Describe your various creative skills: I have always loved making things and as a child I was much happier with a bag of flour (for glue) some old boxes and some aluminium foil, than any toy money could buy. I have to thank my mum for putting up with all sorts of hideous creations! And to my dad who still wears a silk painted tie I made him. However, I never found my niche. I loved sculpture and colour but I am not a very good painter so eventually I gave up being creative and worked on my career. That was until I found crochet.
Why do you love crochet? Because it is ultimately completely flexible, and you have the ability to create what is in your minds eye. I love the textures, shapes and dimensions you can make, but most of all the warmth of using yarn. I adore the way crochet can be completely unstructured it feels like knitting’s more daring cousin.
What is the inspiration behind the name of your website/blog? Tell us a bit about it. I called my blog Roman Sock, because a roman sock was the first thing ever crocheted. I love ancient history particularly the Romans so it just seemed to fit. Although I think it may have caused a lot of confusion as many people seem to think I am an actual person called Roman Sock. What influences your style and output? What are your inspirations? I try not to look at other amigurumi out there as I think it is so easy to inadvertently copy someone’s idea. Instead I like watching nature programs and often use flickr to search for cute pictures of animals. I also try to solve problems with my crochet, so if I need a bag, or a pen holder, or a yarn holder, or anything else, I try and think of a way I could make it in crochet instead of buying it. What are the most important aspects of your work to you? Being original, it is really important to me that I keep making things that break my own boundaries and keep people guessing. I would like people to be able to tell my work apart from other peoples. Which project or piece of work are you most proud of? This one is a bit of a tie, I love my meerkats but I am also very proud of my recent pass the piggies game. I like the piggy game because it really has a function, it something to be used not just to sit on a shelf collecting dust. I like my meerkats because I feel they brought something a bit different to traditional amigurumi.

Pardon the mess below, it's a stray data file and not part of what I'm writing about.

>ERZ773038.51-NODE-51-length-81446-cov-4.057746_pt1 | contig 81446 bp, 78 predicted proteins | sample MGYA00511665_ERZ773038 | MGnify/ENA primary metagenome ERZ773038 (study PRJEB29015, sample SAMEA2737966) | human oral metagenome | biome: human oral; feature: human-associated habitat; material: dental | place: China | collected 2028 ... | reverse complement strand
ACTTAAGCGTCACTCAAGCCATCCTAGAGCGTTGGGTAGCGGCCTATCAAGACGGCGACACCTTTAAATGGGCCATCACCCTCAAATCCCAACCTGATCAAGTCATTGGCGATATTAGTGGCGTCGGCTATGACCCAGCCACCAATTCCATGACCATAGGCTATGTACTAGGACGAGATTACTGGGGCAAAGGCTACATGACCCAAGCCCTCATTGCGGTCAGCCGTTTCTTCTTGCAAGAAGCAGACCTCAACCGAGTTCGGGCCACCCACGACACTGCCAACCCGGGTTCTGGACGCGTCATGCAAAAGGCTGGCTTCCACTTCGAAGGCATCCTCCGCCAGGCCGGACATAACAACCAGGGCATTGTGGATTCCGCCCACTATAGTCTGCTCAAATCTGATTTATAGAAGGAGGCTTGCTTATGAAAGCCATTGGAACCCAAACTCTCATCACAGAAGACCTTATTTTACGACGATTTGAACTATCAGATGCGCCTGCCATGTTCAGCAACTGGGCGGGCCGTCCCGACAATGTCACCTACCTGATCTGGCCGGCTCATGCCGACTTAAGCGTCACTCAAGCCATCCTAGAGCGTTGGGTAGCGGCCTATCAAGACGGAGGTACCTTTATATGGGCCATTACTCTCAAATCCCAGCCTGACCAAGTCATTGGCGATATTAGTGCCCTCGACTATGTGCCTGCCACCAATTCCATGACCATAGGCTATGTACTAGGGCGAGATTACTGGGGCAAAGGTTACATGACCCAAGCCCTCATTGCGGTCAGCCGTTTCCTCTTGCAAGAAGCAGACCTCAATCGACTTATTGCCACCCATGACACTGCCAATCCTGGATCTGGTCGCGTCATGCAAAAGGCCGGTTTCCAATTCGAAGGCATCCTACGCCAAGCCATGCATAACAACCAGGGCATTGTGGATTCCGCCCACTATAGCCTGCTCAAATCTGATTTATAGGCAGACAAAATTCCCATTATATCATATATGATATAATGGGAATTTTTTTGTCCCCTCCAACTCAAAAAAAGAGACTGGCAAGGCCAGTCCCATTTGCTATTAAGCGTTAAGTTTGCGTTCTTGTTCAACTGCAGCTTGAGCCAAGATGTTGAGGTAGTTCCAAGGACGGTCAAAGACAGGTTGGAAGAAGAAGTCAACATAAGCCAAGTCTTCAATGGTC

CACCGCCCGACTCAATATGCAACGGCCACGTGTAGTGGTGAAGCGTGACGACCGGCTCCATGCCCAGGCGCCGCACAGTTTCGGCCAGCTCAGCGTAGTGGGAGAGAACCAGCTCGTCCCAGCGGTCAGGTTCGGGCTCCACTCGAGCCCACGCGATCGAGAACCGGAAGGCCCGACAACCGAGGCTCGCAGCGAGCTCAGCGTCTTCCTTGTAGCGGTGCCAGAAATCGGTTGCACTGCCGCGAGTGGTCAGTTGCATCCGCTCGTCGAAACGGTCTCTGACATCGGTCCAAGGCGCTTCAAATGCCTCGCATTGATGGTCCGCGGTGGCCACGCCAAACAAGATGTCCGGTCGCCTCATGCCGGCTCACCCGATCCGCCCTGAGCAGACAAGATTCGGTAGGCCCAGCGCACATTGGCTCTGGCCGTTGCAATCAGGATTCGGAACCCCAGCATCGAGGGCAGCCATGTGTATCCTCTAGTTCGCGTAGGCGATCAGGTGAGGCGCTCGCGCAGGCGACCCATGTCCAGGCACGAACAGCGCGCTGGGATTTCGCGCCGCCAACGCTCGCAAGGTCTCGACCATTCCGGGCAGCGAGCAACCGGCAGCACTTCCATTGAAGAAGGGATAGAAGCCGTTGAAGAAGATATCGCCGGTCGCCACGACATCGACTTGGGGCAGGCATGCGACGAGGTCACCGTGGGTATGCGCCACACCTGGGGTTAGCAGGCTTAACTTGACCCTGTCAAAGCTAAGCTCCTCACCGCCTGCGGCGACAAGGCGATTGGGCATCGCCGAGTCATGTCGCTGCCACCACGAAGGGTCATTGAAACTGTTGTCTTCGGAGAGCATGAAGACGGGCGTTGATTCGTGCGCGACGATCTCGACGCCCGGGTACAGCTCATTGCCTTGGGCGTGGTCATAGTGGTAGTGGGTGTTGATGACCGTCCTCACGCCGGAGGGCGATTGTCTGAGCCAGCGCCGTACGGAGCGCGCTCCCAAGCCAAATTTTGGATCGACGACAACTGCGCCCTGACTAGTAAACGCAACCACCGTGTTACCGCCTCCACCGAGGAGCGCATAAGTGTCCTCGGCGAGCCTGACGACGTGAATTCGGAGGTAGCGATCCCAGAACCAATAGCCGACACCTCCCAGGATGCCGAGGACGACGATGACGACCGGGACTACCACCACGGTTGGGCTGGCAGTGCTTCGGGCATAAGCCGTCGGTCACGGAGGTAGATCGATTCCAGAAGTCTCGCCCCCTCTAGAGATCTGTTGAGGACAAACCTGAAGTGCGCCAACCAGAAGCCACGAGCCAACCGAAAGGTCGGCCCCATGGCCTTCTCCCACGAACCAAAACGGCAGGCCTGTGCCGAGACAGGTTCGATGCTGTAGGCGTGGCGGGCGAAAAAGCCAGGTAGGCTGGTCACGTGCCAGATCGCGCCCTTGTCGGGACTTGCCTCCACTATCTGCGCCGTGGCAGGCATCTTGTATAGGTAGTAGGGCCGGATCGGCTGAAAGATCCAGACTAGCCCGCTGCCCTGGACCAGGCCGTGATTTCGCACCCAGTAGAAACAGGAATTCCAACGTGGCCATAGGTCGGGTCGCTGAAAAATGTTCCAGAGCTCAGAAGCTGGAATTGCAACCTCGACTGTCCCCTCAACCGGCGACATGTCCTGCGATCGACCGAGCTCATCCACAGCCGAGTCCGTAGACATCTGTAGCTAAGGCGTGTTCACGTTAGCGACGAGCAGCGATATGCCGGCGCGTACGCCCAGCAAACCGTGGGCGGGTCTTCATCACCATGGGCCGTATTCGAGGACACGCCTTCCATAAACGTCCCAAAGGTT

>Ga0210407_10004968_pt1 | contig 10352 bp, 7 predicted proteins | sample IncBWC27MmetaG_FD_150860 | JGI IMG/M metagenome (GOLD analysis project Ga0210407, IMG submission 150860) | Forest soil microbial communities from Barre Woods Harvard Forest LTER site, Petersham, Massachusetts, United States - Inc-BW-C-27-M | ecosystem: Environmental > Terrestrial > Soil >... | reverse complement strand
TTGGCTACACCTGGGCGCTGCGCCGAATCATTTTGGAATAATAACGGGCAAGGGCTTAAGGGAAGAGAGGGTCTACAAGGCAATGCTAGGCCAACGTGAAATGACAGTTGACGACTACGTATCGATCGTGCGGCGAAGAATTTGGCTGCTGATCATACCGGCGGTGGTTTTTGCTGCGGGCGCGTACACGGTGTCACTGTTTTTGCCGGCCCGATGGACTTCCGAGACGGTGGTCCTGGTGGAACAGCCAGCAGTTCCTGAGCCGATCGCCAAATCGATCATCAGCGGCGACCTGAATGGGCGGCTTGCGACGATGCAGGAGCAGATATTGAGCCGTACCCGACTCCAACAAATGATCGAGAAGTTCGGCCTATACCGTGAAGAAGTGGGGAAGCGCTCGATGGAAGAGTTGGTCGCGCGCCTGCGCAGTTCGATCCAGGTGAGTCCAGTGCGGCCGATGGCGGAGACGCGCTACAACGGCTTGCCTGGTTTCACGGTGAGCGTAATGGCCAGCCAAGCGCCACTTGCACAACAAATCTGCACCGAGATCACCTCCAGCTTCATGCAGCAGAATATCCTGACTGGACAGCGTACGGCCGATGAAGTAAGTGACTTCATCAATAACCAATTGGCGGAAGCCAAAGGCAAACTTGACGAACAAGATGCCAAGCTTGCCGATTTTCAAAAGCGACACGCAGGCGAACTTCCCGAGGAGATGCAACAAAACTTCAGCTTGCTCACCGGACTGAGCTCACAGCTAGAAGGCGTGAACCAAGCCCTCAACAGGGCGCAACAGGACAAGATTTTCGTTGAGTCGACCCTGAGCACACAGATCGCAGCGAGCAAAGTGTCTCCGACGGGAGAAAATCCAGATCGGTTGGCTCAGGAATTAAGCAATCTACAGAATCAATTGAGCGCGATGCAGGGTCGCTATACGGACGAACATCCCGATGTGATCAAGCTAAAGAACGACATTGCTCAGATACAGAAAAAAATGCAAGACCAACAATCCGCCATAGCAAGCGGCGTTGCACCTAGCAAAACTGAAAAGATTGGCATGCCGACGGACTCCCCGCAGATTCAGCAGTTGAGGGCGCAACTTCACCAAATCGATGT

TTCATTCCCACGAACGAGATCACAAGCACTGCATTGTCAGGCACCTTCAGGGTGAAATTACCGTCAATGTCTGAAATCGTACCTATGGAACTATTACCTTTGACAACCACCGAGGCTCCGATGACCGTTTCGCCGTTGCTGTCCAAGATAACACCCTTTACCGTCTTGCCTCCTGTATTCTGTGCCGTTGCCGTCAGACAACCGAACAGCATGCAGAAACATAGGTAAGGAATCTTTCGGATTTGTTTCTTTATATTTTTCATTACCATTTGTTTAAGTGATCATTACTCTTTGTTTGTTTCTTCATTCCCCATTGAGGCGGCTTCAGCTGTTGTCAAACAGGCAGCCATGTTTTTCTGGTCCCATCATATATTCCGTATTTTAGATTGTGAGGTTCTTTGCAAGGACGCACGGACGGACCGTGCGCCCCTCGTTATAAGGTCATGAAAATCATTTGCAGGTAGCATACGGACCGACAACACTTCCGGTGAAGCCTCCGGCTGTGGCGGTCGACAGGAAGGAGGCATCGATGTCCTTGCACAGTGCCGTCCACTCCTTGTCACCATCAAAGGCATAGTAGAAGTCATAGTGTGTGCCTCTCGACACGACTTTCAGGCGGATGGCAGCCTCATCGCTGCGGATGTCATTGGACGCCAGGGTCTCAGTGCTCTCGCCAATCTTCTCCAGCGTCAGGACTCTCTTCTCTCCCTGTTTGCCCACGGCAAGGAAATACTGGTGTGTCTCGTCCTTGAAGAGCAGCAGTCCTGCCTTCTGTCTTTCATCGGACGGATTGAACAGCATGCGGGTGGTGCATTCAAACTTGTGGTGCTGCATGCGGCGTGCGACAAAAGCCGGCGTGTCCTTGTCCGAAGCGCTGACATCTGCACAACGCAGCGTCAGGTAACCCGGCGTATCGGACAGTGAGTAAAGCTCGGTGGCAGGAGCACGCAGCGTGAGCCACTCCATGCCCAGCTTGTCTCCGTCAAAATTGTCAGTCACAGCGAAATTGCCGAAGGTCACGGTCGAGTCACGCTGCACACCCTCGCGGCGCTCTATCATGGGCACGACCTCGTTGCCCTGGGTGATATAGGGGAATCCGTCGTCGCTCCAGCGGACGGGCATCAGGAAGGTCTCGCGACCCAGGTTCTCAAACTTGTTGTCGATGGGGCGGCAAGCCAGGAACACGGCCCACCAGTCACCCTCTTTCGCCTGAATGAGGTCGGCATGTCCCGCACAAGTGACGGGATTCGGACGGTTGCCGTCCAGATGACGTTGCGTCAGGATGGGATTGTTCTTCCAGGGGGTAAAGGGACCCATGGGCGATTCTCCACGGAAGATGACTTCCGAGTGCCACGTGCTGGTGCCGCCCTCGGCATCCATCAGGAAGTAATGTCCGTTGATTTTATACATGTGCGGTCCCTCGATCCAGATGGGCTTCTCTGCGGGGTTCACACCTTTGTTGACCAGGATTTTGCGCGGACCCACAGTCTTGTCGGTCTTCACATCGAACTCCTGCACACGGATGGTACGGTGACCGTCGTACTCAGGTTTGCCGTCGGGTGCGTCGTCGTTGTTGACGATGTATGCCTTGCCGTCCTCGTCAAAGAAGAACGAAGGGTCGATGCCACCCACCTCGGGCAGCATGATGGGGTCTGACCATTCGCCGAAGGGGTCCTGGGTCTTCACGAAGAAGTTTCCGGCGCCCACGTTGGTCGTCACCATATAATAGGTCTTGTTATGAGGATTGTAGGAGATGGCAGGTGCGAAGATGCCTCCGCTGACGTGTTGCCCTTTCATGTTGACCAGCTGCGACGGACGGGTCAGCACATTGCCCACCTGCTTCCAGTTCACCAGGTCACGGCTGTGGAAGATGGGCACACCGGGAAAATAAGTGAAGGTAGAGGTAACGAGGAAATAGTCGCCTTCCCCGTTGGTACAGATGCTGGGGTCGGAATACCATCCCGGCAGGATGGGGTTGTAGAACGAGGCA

Describe the kind of customer you are appealing to. I don’t sell my patterns because I want as many people as possible to enjoy them. One day I would love to publish a book so hopefully if people like my patterns one day they might buy the book. When are you most happy when you’re working? I love that instant crochetfication feeling, so I would say at the end of a small project that has turned out even better than I planned. It’s a